At The Reading Clinic we have met hundreds of students who are struggling to learn how to read. As a result, we’ve heard some common themes about what happens in the classroom and at home. We have three simple wishes that would make a world of difference to any student learning how to read.
If we had only one wish it would be this:
Stop encouraging kids to guess at how to read a word based on a picture or from context.
Let’s take a very common example: A student learning to read sees the word “dog” and guesses the word “puppy”. “Dog” is a decodable word, meaning that each letter is voiced with its expected sound. Most words in the early stages of reading are decodable to encourage sounding out.
There is a sense of accomplishment for kids when they start sounding words out and hear them turn into words they recognize. It is the first magical experience of reading. Guessing undermines the ability for a child to grasp that each letter has a sound. It also robs students of a chance to practice sounding words out. And, most detrimental, by guessing, they are now linking sounds to a word with no corresponding letters. Why would you want a student to associate /p//u//p//ee/ with d-o-g?
Guessing makes sense when you’re trying to understand the meaning of a word, but it is not how you learn to read. In fact, it is the hardest habit for kids to break once they learn to read. For students who struggle with learning to read, especially students with dyslexia, the choice between giving their brain a workout to figure out a word and just guessing is an obvious one. It’s an even easier choice to make when their parents and teachers have told them to guess.
Do not wait for two years to identify a reading disability.
Speaking from experience, we can easily teach a child to read in first grade, even when a child has severe dyslexia. In first grade, they haven’t struggled for so long that they’ve decided they can’t learn. Some of their peers are still having a hard time and everyone is reading at about the same level. They’re still with the pack even if they’re bringing up the rear. By third grade, a student who is struggling with reading will have developed coping mechanisms like memorization, avoidance, and guessing. They were probably always aware they were having a harder time, but now they’ve been left behind and their discouraging impression of their ability to read often impedes their progress.
Instead of waiting two years to see what happens, it is important to address learning to read in specific stages. There is such a thing as pushing a child too hard to read, but it has little to do with age and more to do with requisite skills. Phonemic awareness is the fundamental pre-reading skill that is often overlooked. Being able to blend the sounds /c//a//t/ into cat, hear that dog is made of the sound /d//o//g/, and recognizing rhymes are some examples of these skills. Many children can speak quite articulately but still have weak phonemic awareness, so don’t let that fool you! Next, students need to be able to recognize that each letter has a sound, and when you sound out a series of letters in order, you make a word. That’s phonics in a nutshell. After that, it is important that students can retain words after they’ve read them. It is common for a child to reread a word several times before they start to recognize it but this is a skill that can be developed when needed. If all of these requisite skills are in place, then waiting might make sense.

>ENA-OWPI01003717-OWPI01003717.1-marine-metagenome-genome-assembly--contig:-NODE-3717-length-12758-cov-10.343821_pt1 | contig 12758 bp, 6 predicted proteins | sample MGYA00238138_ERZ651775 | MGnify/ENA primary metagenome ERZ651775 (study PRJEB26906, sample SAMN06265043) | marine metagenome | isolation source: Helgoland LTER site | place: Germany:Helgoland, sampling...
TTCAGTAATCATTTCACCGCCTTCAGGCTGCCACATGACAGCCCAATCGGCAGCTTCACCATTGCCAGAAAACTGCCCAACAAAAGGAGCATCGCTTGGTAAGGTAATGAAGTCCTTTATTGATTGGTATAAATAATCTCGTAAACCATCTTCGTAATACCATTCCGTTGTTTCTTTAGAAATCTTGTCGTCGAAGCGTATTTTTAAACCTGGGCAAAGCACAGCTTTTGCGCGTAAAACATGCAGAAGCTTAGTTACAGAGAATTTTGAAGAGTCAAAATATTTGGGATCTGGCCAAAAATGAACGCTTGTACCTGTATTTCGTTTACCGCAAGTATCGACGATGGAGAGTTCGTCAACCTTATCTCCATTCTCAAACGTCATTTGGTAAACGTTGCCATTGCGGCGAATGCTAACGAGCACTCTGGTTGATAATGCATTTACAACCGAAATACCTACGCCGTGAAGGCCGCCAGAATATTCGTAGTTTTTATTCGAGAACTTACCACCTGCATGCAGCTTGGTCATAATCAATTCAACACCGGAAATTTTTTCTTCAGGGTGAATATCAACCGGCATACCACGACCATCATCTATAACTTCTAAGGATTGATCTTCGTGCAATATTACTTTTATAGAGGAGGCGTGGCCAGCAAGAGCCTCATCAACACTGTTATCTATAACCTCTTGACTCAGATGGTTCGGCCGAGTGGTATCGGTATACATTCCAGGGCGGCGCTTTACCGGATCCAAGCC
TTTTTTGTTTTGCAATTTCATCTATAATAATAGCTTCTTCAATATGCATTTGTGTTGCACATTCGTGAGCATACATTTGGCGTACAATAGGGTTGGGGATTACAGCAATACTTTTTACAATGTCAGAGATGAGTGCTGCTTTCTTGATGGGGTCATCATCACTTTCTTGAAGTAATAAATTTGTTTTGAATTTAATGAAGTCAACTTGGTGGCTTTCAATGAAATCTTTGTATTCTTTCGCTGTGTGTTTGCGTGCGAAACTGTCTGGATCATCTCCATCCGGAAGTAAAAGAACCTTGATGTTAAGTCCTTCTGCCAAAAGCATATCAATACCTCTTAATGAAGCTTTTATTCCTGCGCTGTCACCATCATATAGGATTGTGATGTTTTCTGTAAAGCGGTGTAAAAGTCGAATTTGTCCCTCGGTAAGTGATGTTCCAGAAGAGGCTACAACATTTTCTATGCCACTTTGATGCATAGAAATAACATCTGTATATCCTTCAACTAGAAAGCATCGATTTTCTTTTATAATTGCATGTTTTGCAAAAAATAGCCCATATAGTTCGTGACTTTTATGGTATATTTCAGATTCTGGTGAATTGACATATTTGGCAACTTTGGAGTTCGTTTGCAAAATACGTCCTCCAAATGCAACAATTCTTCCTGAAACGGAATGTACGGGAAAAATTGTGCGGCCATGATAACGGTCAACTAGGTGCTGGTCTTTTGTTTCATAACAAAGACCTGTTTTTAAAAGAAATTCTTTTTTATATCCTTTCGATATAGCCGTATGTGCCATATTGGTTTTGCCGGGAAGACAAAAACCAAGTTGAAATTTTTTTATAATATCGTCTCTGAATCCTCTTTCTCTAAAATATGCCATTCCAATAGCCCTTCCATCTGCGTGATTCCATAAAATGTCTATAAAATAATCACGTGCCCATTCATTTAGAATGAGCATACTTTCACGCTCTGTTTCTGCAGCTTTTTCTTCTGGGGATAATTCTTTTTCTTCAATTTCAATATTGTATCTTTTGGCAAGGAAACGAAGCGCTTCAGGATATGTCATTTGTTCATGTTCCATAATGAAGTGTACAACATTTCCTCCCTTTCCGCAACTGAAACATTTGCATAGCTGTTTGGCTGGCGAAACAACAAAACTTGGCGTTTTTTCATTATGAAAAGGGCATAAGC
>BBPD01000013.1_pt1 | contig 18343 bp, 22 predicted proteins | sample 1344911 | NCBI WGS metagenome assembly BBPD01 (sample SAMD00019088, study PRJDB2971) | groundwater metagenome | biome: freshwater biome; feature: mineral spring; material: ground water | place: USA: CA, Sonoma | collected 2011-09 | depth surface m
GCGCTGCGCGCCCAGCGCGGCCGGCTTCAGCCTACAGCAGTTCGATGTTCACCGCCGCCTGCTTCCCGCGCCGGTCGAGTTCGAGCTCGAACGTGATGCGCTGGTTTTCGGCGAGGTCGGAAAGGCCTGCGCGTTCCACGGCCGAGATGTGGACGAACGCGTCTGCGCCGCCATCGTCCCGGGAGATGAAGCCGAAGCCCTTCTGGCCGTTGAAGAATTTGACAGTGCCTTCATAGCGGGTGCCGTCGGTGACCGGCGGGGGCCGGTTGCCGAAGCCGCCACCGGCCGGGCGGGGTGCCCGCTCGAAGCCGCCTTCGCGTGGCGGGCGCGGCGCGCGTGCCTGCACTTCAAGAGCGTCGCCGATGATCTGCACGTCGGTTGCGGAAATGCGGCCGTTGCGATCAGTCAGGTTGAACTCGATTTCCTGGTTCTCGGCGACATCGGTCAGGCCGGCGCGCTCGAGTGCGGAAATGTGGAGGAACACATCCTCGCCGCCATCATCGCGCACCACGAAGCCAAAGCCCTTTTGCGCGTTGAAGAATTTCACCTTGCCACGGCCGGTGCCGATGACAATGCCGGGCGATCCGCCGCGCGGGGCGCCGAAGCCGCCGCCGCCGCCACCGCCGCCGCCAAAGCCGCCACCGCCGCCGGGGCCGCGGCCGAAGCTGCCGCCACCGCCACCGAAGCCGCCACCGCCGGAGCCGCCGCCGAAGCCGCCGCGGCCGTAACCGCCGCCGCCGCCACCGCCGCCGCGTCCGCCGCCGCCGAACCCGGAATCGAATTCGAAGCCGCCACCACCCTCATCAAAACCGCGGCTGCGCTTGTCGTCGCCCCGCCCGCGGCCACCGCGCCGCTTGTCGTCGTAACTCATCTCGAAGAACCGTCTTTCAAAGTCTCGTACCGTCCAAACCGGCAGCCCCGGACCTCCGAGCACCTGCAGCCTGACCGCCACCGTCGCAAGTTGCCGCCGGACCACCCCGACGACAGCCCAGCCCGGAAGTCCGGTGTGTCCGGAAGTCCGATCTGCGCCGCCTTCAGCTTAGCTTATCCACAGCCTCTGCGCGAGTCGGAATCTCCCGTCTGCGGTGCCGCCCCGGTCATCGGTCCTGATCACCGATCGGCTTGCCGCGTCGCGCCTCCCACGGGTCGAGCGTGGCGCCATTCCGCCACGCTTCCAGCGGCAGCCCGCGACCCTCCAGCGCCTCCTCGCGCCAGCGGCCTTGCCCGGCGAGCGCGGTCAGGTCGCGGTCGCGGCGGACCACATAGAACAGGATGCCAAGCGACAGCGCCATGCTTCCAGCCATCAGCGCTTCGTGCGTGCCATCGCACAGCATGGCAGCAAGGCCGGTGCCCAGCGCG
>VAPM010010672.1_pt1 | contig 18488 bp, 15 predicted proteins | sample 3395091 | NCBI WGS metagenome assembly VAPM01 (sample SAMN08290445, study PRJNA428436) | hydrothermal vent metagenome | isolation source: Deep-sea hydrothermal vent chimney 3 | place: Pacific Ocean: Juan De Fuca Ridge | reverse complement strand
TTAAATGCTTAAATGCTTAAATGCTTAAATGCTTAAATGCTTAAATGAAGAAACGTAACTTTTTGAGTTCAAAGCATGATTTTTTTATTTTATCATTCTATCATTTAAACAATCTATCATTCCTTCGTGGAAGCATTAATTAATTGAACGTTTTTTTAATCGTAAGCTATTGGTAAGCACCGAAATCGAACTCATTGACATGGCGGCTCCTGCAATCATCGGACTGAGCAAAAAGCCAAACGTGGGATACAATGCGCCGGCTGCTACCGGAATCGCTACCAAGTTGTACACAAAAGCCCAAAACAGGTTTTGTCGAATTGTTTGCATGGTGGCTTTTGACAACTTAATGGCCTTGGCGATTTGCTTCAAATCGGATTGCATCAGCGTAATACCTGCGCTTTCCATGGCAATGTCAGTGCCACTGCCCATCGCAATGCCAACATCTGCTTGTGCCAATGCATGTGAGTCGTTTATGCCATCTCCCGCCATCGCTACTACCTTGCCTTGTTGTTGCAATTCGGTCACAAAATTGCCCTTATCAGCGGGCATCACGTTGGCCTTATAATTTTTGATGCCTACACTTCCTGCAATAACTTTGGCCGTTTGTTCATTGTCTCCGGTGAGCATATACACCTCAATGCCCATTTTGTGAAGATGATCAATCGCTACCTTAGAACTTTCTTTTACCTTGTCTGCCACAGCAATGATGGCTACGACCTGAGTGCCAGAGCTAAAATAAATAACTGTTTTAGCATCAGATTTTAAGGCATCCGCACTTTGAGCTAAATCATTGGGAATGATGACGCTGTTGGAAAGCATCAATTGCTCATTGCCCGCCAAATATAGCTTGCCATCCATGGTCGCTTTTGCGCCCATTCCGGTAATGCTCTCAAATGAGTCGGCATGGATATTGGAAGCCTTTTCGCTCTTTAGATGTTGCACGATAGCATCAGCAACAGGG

If we meet a first grader for whom we’d recommend 20 – 40 hours of tutoring in first grade, we would likely recommend at least 80 – 120 hours of tutoring to them if they get no help by third grade. The idea that reading gets better with time really only applies to students who have already learned to read fluently. Kids who learn to read by memorizing words, and don’t eventually figure out how to read words they haven’t seen before, will suddenly have noticeable issues with reading in middle school once the words get too similar and too long to memorize, like commission versus commensurate.
Recognize that intelligence is a red flag when there is a difficulty learning to read.
“She’s smart, she’ll figure it out” or “He’s so smart he gets bored trying to read such easy books so he won’t try.” Unfortunately, the reality is quite the opposite. Most kids who are having trouble to read are plenty smart and are eager to learn how to read, but the way their brain is wired makes it difficult to learn how to read and so they get discouraged. They might figure it out, but never enjoy it because their ineffective strategies make reading laborious. Great teachers and the right programs for learning how to read can make a huge difference. But sometimes that’s not enough. Some kids, even exceptionally bright kids, will require 1-to-1 support using the right methodology for their needs. Learning to read will be the most difficult and unnatural thing they will ever accomplish.
If you have concerns about your child’s reading ability, it is never too late to seek help. The easiest way to find out what is happening with your child is to schedule a reading assessment. We offer the Slingerland Screening for Dyslexia as a tool to identify specific strengths and weaknesses. Afterward, we can make recommendations for the best approach to help your child learn how to read.